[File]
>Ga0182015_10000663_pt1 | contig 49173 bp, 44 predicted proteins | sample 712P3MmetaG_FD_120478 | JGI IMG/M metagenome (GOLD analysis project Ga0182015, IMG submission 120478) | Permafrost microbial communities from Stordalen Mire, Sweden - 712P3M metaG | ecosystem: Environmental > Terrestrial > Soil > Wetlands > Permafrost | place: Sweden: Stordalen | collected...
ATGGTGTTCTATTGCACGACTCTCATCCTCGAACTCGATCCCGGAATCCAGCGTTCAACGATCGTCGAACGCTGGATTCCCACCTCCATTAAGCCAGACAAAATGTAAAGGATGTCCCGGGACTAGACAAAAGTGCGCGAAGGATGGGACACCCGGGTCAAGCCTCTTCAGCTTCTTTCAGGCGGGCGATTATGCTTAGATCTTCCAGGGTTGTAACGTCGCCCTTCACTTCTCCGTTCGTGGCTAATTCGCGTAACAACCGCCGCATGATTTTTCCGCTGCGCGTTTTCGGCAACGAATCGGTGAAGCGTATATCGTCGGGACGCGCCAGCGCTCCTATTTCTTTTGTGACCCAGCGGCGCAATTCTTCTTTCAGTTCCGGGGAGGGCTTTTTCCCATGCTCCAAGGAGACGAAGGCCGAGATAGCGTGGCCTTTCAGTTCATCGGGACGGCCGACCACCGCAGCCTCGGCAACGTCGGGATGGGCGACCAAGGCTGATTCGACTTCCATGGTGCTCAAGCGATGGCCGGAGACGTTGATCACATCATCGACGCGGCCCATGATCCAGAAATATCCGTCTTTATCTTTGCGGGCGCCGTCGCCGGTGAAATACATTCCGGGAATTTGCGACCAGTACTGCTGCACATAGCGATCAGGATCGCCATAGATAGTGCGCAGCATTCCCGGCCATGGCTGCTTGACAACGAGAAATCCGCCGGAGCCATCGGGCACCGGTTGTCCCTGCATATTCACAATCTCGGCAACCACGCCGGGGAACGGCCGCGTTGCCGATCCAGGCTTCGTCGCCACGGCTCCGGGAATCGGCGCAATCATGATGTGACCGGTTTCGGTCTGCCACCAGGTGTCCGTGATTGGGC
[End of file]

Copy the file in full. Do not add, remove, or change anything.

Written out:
>Ga0182015_10000663_pt1 | contig 49173 bp, 44 predicted proteins | sample 712P3MmetaG_FD_120478 | JGI IMG/M metagenome (GOLD analysis project Ga0182015, IMG submission 120478) | Permafrost microbial communities from Stordalen Mire, Sweden - 712P3M metaG | ecosystem: Environmental > Terrestrial > Soil > Wetlands > Permafrost | place: Sweden: Stordalen | collected...
ATGGTGTTCTATTGCACGACTCTCATCCTCGAACTCGATCCCGGAATCCAGCGTTCAACGATCGTCGAACGCTGGATTCCCACCTCCATTAAGCCAGACAAAATGTAAAGGATGTCCCGGGACTAGACAAAAGTGCGCGAAGGATGGGACACCCGGGTCAAGCCTCTTCAGCTTCTTTCAGGCGGGCGATTATGCTTAGATCTTCCAGGGTTGTAACGTCGCCCTTCACTTCTCCGTTCGTGGCTAATTCGCGTAACAACCGCCGCATGATTTTTCCGCTGCGCGTTTTCGGCAACGAATCGGTGAAGCGTATATCGTCGGGACGCGCCAGCGCTCCTATTTCTTTTGTGACCCAGCGGCGCAATTCTTCTTTCAGTTCCGGGGAGGGCTTTTTCCCATGCTCCAAGGAGACGAAGGCCGAGATAGCGTGGCCTTTCAGTTCATCGGGACGGCCGACCACCGCAGCCTCGGCAACGTCGGGATGGGCGACCAAGGCTGATTCGACTTCCATGGTGCTCAAGCGATGGCCGGAGACGTTGATCACATCATCGACGCGGCCCATGATCCAGAAATATCCGTCTTTATCTTTGCGGGCGCCGTCGCCGGTGAAATACATTCCGGGAATTTGCGACCAGTACTGCTGCACATAGCGATCAGGATCGCCATAGATAGTGCGCAGCATTCCCGGCCATGGCTGCTTGACAACGAGAAATCCGCCGGAGCCATCGGGCACCGGTTGTCCCTGCATATTCACAATCTCGGCAACCACGCCGGGGAACGGCCGCGTTGCCGATCCAGGCTTCGTCGCCACGGCTCCGGGAATCGGCGCAATCATGATGTGACCGGTTTCGGTCTGCCACCAGGTGTCCGTGATTGGGC